Kentucky Mountain Saddle Horses are a unique breed that is often underrated.
It is a tough, versatile breed that can be used for many different purposes.
If you are looking for a horse that is strong, durable, and adaptable, then a Kentucky Mountain Saddle Horse may be the perfect breed for you.
In this post, we will discuss everything you need to know about these horses.
Kentucky Mountain Saddle Horse Breed Info
Here are some of the key things you need to know about the Kentucky Mountain Saddle Horse:
|Height (size)||11.0 – 16.0 hands high|
|Colors||Wide variety of colors including palomino, gray, perlino, cremello, chestnut, roan, black, champagne, dun, grullo, brown, and buckskin. White markings are allowed as long as they don’t make up more than 36 square inches of the horse’s coat.|
|Country of Origin||United States of America|
|Common Uses||Pleasure and trail riding, driving|
Kentucky Mountain Saddle Horse Facts & Information (Breed Profile)
Until it was domesticated in the 1980s, the Kentucky Mountain Horse was reportedly a breed of wild horses that had been in the hills and mountains of Kentucky for decades, or maybe even centuries.
People living in the highlands of eastern Kentucky have been breeding Kentucky Mountain Saddle Horses for more than 200 years for their notably smooth movements, toughness, and gentle personality.
It is believed that mountain people initially bred these horses to use them for farm work and other aspects of life in the highlands.
These horses are related to Tennessee Walking Horses as well as other gaited breeds that were developed in the southern regions of the United States.
Before the 1980s, Kentucky Mountain Saddle Horses were mostly unknown, but as the time went on, more and more people began to appreciate their smooth gaits, versatility, and dependability.
In 1989 the breed registry was formed under the Kentucky Mountain Saddle Horse Association.
The registry classifies the horses into Class A (14.0 hands high or taller) and Class B (between 11.0 and 13.3 hands high).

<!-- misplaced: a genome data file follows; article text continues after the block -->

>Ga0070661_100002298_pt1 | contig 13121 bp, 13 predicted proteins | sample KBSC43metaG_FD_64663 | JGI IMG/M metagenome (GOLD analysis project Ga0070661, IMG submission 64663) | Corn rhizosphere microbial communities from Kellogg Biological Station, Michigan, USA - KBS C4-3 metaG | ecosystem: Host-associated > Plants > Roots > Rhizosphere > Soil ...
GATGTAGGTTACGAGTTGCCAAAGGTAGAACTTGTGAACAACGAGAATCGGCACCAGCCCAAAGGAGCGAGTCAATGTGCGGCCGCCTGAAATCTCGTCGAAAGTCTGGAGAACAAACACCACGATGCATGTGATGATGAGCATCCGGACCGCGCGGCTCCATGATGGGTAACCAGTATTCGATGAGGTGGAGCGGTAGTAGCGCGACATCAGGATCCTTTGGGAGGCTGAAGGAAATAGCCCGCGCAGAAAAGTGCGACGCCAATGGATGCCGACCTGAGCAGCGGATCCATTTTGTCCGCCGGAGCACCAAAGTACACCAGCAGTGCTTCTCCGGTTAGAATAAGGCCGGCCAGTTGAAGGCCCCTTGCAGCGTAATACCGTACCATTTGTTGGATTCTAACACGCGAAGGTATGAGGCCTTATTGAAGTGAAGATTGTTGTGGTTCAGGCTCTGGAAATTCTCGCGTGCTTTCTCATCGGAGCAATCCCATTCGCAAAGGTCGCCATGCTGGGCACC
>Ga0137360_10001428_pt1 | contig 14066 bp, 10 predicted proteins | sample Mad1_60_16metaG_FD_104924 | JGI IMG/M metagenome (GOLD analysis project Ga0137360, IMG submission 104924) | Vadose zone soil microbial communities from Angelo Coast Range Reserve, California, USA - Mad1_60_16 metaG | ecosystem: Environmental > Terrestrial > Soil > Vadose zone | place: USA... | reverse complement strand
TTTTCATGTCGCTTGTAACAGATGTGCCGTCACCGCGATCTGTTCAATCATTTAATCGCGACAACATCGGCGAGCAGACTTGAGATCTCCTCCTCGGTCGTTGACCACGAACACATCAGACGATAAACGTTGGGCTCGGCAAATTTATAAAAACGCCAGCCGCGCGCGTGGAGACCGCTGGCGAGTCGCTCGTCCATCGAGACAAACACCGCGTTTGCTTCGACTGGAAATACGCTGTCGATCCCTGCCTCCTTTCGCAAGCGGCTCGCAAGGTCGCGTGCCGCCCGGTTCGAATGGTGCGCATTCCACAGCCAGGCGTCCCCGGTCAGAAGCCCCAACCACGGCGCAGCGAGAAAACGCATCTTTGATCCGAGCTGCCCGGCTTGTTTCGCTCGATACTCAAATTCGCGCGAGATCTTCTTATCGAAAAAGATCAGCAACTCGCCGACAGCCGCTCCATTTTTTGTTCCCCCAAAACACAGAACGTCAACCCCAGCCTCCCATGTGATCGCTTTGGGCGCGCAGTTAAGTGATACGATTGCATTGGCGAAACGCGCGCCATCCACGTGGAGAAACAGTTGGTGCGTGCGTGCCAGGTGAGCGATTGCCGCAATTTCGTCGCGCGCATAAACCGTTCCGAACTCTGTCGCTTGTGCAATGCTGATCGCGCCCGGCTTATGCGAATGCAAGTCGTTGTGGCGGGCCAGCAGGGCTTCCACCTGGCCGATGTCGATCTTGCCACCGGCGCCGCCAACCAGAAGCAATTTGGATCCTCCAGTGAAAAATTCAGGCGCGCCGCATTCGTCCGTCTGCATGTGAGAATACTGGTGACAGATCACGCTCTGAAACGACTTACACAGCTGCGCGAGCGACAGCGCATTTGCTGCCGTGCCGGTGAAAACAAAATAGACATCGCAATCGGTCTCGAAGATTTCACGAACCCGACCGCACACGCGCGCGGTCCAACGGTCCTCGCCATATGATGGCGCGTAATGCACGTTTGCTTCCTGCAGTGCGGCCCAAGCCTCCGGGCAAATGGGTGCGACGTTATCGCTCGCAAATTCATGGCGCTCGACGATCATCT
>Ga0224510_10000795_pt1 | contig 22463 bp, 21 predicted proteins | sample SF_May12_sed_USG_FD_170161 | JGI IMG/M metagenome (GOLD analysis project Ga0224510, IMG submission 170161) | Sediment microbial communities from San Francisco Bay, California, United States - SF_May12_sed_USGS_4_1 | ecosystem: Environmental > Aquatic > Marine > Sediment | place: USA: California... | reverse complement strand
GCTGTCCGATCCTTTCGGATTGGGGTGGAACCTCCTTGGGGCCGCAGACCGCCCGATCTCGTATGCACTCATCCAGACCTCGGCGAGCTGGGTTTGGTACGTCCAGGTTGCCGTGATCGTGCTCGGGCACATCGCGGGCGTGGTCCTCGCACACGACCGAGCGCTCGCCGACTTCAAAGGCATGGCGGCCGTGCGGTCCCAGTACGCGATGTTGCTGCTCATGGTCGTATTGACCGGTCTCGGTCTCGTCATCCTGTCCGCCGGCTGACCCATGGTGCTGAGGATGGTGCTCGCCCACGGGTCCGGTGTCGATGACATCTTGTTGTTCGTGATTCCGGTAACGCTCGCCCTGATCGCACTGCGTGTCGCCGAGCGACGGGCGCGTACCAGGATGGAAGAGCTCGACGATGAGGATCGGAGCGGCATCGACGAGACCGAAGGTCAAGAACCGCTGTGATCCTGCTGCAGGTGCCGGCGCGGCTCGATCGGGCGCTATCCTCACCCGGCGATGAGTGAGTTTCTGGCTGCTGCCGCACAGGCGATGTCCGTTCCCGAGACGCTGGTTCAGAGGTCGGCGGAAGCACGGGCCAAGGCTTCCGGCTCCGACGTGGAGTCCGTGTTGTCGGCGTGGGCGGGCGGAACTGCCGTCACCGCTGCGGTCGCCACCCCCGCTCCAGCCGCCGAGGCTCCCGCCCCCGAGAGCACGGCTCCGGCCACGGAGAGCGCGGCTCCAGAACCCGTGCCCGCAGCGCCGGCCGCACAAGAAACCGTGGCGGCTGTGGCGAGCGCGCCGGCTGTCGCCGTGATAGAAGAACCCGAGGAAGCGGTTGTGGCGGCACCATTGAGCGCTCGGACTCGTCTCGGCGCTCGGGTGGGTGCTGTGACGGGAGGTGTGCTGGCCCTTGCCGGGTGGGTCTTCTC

If you’re interested in learning more about this fascinating breed, keep reading!
Quiet, gentle, easy to train
These very agile horses have long, flowing manes and tails that may be found in a variety of colors.
This results in a large number of different coat-mane-tail color combinations.
Its natural four-beat gait, sometimes known as an amble or a rack, is the Kentucky Mountain Saddle Horse’s most distinctive feature.
This is an extraordinarily calm and steady pace that the horse can maintain even while traveling through tough terrain.
The footfall pattern is identical to that of a normal walk.
There is always at least one hoof touching the ground.
As a consequence, the rider sits almost completely still while the horse carries them at speeds comparable to those of a typical canter.
Wide variety of colors including palomino, gray, perlino, cremello, chestnut, roan, black, champagne, dun, grullo, brown, and buckskin.
White markings are allowed as long as they don’t make up more than 36 square inches of the horse’s coat.
11.0 – 16.0 hands high
950 – 1,200 lbs (450 – 540 kg)
Pleasure and trail riding, driving
No known health issues
Natural ambling four-beat gait
Country of Origin
United States of America
Spanish colonial horses, Rocky Mountain Horse, Tennessee Walking Horse